Federal Pumps in Delta Are Killing Huge Numbers of Critically Imperiled Salmon and Other Native Fish
Tens of thousands of imperiled Sacramento splittail and federally protected spring-run chinook salmon have died recently at Central Valley Project water pumps in the Sacramento-San Joaquin Delta, according to government figures. The news comes amidst debate over federal legislation that would exempt pumping in the Delta from Endangered Species Act protections for salmon and other fish.

“State and federal water-project pumps are pushing already-struggling salmon and native fish populations closer to extinction while Republican lawmakers are introducing legislation to eliminate environmental protections for the devastated Bay-Delta ecosystem and block restoration efforts on the San Joaquin River,” said Jeff Miller, conservation advocate with the Center for Biological Diversity. “Excessive pumping and the highest-ever water diversions from the Delta the past decade have devastated Central Valley fish populations, including commercially valuable salmon.”

Recent salvage data from the U.S. Bureau of Reclamation show that the Central Valley Project pumps have so far killed more than 10,000 juvenile spring-run chinook salmon this year. Central Valley spring-run chinook were listed as threatened under both the state and federal Endangered Species Acts in 1999. Only three of 17 original wild spring-run chinook populations remain in the Central Valley, and numbers of spawning adult salmon are down to as low as 500 wild fish in some years. Overall Central Valley salmon numbers have dropped so low that California’s salmon fishery was closed completely in 2008 and 2009 for the first time in history.

The salvage also show that the pumps have killed more than 85,000 Sacramento splittail in the past week alone. The splittail was formerly protected as a federally threatened species but was improperly stripped of Endangered Species Act protections in 2003. The depleted splittail population has declined dramatically in the past decade and has now collapsed to barely detectable numbers in state fish surveys.

Spring-run chinook were once the most abundant salmon run in the Central Valley, ranging throughout the Sacramento and San Joaquin watersheds, but now only remnant wild runs remain in the Deer, Mill and Butte creek tributaries of the Sacramento River. Spring-run chinook have been decimated by construction of large dams, and populations in the mainstem Sacramento River and Feather River have hybridized with hatchery-influenced fall-run salmon. Spring-run salmon enter fresh water in the spring, while immature, and hold through the summer in deep cold pools at higher elevations, spawning in early fall.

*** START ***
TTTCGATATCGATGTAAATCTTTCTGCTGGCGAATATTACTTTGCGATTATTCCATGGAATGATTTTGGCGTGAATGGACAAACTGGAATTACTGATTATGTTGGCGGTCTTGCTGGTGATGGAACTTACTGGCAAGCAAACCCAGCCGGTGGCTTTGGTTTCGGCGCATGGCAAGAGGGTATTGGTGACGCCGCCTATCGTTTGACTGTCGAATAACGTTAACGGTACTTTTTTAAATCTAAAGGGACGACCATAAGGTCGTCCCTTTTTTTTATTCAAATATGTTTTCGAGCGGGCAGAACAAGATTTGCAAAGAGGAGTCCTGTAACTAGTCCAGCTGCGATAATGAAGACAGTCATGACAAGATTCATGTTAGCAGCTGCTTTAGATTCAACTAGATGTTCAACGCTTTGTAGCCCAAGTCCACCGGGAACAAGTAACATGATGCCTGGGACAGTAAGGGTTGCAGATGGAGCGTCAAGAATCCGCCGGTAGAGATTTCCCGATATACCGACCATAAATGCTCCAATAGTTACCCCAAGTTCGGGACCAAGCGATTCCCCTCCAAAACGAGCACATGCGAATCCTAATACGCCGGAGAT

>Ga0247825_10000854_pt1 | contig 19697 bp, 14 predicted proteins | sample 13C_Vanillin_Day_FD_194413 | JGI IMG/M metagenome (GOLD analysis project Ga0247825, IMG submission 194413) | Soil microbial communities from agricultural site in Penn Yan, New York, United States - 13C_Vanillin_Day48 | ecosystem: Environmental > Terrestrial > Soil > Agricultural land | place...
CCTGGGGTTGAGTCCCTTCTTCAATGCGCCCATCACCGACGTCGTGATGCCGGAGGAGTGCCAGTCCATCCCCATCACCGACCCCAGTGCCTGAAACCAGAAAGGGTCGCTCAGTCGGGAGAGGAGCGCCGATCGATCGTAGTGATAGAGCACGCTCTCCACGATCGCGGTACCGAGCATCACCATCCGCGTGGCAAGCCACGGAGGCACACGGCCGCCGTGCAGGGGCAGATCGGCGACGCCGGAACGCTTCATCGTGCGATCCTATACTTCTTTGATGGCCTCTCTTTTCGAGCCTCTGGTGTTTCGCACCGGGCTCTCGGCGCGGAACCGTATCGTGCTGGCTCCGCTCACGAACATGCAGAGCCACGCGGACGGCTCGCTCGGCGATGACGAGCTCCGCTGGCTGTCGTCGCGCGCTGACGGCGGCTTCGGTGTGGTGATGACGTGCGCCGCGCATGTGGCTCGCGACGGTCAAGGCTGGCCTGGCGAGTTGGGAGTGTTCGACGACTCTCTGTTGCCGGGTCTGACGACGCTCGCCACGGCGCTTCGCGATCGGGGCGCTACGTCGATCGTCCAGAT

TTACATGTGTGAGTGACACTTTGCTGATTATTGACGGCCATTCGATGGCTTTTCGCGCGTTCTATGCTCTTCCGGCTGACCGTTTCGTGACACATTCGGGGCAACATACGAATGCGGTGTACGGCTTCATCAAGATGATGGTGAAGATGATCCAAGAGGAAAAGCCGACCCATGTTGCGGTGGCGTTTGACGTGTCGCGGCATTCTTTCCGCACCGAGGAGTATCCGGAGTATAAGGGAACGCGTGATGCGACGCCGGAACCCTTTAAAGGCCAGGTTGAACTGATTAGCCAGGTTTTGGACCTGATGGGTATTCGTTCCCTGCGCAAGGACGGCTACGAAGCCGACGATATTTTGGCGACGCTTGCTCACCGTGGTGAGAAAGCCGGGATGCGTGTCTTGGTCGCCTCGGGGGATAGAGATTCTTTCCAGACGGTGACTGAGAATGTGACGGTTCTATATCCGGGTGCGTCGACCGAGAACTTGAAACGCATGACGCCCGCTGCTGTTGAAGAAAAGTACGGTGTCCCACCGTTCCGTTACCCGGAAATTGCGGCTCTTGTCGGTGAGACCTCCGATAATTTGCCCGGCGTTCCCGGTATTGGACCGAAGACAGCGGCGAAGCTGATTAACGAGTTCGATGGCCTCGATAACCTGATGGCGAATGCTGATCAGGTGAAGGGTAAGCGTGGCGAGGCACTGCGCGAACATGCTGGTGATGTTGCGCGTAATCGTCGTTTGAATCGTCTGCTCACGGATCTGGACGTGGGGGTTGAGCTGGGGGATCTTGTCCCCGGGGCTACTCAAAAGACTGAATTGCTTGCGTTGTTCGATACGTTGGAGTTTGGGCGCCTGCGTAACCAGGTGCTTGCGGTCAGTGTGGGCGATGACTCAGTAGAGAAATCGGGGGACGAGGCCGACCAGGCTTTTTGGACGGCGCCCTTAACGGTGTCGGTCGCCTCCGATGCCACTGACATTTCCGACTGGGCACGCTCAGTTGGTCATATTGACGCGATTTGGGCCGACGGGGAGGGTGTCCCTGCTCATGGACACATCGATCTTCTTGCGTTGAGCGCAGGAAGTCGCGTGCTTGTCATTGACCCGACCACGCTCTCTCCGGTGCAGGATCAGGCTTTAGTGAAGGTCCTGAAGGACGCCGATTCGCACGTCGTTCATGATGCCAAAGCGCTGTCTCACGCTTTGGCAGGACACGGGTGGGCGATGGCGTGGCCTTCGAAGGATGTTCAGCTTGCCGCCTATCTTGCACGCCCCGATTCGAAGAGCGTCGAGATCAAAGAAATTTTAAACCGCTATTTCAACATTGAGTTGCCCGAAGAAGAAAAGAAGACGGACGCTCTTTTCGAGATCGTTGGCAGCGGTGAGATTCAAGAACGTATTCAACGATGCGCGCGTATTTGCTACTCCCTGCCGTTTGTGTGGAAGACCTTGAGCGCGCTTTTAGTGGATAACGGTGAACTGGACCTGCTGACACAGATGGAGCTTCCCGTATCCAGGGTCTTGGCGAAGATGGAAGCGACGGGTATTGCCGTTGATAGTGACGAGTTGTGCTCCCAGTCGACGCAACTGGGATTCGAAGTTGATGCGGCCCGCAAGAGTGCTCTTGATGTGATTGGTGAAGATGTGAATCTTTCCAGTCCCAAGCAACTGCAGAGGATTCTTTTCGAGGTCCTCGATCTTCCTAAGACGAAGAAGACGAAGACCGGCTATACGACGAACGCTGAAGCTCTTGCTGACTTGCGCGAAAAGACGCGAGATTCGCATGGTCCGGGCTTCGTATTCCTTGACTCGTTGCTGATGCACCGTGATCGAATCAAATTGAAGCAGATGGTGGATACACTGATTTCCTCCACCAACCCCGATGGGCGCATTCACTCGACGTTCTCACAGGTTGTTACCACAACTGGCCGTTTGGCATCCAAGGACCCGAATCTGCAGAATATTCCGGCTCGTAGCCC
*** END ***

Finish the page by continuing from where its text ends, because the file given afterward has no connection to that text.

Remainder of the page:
Conservation groups first petitioned for federal Endangered Species Act protection for Sacramento splittail in 1992; the species was listed as threatened in 1999. After litigation by water agencies challenging the listing, the Bush administration improperly removed the splittail from the threatened list, despite strong consensus by agency scientists and fisheries experts that it should retain protected status. The Center for Biological Diversity sued, and the Fish and Wildlife Service agreed to revisit the tainted Bush-era decision. A recent analysis of splittail population trends by the Bay Institute shows that there has been a significant decline in the abundance of splittail during the past several decades. Splittail have fallen to consistently low levels since 2002, and the estimated abundance from 2007 to 2009 has been the lowest recorded since surveys began in 1967. However, the critically endangered splittail was again denied Endangered Species Protection by the Obama administration in October 2010.

Debate has raged over the proposal to construct a peripheral canal or tunnel to divert water from the Delta to agribusiness and Southern California and the potential impacts on endangered and declining salmon and other native fish populations. The National Research Council earlier this month slammed the state’s peripheral canal proposal for lacking credible scientific analysis of the potential impacts on Delta fish and other species. This week Gov. Jerry Brown’s administration backed off former Gov. Arnold Schwarzenegger's Delta tunnel proposal, stating that building a proposed pair of huge tunnels to facilitate water exports is no longer the top option. Any conveyance scheme that diverts more water from the Delta would likely lead to the extinction of Central Valley steelhead, chinook salmon, Delta, smelt, longfin smelt, Sacramento splittail, green sturgeon and other imperiled fish species.

Key Words: salmon, native fish, delta, U.S. Bureau of Reclamation

-        -   CBD, SAN FRANCISCO

Saturday, May 14, 2011

10 Billion People by Century's End- Reports U.N.

It looks like our planet's about to get a lot more crowded even faster than we thought. A sobering new report by the United Nations predicts the global human population will hit 10 billion by the end of this century. (Earlier estimates figured the world's population would top out around 9 billion by 2050.)